In this guest post for Rare Disease Day, Alastair Kent OBE, Director of Genetic Alliance UK and Chair of Rare Disease UK, looks at what’s been achieved for patients with rare diseases and how open access journals are playing their part.
For many years rare diseases (defined as those that affect fewer than 5 in 10,000 in the European Union) have been invisible. Patients and families affected by the 6,000 or more different rare diseases have been lost in the system, suffering the consequences of delayed diagnosis, misdiagnosis (often two or three times) and fragmentary, disjointed care.
Recent advances in research have changed this situation significantly. Increasingly there is the possibility of better care and management for affected …
This guest blog is written by Vera Unwin. With an MSc in Medical Parasitology and experience as a Parasitology Research Technician, Vera regularly writes for Bugbitten, our blog on parasites and vectors.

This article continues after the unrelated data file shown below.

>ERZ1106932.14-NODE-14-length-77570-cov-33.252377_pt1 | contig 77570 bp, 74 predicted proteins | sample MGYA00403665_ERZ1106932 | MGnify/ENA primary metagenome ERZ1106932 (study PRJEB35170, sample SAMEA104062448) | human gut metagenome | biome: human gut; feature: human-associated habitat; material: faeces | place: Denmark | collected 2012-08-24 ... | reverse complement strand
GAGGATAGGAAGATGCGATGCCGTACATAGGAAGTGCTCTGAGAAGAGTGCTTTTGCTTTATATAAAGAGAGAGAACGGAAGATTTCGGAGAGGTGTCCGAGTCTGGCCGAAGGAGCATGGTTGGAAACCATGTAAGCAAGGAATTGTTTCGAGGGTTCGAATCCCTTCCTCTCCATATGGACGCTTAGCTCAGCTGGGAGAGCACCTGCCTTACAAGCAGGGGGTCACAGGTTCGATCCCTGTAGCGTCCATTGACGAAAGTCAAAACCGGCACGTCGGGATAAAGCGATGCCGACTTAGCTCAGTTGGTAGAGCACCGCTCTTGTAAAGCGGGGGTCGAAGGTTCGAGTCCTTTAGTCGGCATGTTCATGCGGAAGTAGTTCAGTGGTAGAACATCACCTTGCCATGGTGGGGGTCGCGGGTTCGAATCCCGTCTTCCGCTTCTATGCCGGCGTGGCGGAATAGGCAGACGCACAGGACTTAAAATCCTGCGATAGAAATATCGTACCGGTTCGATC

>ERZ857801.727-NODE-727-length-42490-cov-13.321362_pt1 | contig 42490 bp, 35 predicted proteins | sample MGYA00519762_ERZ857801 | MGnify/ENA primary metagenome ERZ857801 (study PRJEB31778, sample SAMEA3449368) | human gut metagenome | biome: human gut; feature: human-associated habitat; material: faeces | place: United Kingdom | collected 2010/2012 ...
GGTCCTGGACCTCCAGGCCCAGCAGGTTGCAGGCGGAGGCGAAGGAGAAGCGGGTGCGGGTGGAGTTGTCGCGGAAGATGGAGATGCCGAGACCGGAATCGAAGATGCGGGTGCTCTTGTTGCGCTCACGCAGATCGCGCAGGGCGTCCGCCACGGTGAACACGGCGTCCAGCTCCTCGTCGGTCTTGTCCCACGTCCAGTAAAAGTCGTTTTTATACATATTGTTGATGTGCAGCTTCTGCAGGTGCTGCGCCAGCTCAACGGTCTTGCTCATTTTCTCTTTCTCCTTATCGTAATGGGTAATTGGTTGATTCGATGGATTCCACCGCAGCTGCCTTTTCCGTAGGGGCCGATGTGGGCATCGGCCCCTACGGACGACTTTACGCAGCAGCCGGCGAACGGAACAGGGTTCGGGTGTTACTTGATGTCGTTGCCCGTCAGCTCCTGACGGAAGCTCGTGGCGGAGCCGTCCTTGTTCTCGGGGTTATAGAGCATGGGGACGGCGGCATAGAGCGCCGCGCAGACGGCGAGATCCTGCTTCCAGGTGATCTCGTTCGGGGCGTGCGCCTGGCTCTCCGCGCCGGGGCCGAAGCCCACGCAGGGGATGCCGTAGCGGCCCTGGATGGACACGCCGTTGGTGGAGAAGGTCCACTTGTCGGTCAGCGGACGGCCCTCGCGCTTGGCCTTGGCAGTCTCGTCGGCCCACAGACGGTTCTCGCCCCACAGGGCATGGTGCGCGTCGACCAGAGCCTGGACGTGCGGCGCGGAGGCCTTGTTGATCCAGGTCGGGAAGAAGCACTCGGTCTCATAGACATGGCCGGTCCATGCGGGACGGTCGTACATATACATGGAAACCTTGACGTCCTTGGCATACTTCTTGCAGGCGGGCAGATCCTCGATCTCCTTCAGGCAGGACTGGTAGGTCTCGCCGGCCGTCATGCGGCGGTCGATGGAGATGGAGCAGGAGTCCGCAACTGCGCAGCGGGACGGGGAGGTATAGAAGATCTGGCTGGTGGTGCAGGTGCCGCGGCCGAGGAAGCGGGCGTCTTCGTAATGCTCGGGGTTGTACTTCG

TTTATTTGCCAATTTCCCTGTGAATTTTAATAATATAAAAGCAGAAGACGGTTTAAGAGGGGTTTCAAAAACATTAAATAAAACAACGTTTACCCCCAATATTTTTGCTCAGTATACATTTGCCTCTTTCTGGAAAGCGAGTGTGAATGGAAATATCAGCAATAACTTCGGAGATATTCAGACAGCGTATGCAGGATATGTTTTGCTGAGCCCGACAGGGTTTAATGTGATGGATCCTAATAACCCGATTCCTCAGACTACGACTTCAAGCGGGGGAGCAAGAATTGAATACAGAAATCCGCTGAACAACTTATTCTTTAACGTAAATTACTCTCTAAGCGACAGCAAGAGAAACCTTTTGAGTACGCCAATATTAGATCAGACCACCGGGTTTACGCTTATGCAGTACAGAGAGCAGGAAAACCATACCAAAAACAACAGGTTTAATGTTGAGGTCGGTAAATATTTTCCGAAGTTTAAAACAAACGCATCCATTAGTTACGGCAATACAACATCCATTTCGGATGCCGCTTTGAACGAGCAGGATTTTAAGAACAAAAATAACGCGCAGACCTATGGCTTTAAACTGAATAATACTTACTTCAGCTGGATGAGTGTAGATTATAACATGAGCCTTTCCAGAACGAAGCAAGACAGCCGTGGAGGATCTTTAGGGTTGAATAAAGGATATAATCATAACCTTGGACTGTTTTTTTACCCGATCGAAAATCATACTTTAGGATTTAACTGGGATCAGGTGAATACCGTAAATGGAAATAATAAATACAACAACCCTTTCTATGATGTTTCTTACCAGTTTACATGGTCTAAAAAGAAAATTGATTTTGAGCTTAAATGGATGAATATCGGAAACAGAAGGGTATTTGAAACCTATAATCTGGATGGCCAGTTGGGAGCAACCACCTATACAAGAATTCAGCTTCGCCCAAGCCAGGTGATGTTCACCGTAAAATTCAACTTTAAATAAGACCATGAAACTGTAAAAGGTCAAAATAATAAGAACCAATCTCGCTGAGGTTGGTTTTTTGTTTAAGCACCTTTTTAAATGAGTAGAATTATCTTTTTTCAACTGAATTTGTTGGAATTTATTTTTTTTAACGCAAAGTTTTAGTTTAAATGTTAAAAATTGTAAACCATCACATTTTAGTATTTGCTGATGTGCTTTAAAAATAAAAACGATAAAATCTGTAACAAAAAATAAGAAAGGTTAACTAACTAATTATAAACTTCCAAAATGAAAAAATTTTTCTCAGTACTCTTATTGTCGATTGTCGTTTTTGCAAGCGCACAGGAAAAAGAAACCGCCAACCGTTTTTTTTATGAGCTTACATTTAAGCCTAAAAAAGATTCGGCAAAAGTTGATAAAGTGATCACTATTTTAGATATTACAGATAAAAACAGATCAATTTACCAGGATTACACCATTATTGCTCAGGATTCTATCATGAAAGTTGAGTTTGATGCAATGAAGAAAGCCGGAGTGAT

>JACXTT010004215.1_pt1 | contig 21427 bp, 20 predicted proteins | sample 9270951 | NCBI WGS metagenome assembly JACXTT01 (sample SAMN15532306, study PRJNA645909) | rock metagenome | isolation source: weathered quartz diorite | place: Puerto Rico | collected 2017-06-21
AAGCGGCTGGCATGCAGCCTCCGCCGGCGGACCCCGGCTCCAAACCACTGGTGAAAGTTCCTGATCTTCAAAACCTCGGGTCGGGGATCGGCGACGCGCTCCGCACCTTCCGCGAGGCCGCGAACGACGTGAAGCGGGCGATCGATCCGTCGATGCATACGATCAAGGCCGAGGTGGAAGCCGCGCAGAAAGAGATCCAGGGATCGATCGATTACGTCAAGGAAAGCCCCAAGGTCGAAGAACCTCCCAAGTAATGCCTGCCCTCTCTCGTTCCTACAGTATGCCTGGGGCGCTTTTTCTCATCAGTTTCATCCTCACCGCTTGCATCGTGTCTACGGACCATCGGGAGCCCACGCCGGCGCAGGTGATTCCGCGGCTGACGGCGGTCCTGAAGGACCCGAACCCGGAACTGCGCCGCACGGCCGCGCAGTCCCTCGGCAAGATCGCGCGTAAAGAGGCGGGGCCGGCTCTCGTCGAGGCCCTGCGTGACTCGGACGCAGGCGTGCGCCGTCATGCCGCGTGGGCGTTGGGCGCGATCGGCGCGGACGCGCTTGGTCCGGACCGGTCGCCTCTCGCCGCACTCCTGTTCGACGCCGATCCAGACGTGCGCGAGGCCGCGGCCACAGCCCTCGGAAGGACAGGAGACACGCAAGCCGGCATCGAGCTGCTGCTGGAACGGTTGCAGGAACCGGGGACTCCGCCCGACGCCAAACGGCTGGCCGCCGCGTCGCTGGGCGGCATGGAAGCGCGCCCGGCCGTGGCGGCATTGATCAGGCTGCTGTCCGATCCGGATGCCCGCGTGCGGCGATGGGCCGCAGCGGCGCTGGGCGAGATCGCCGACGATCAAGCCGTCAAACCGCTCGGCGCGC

Insecticides are fundamental to vector control programs for vector borne diseases. Malaria is one of the most dangerous of these diseases, with an estimated 627,000 deaths per year. Reducing transmission by targeting mosquito populations is an integral strategy for controlling this disease. Such programs are heavily reliant on the use of insecticides- in the form of Insecticide Treated bed Nets (ITNS) and Indoor Residual Spraying (IRS)- to decrease mosquito populations and so lower transmission of the disease.
The widespread use of insecticides has inevitably …
Malaria is a life-threatening disease caused by parasites of the Plasmodium genus that are transmitted to people through the bites of infected mosquitoes. It is a leading cause of childhood morbidity and mortality worldwide, accounting for 7% of deaths in children younger than five years old.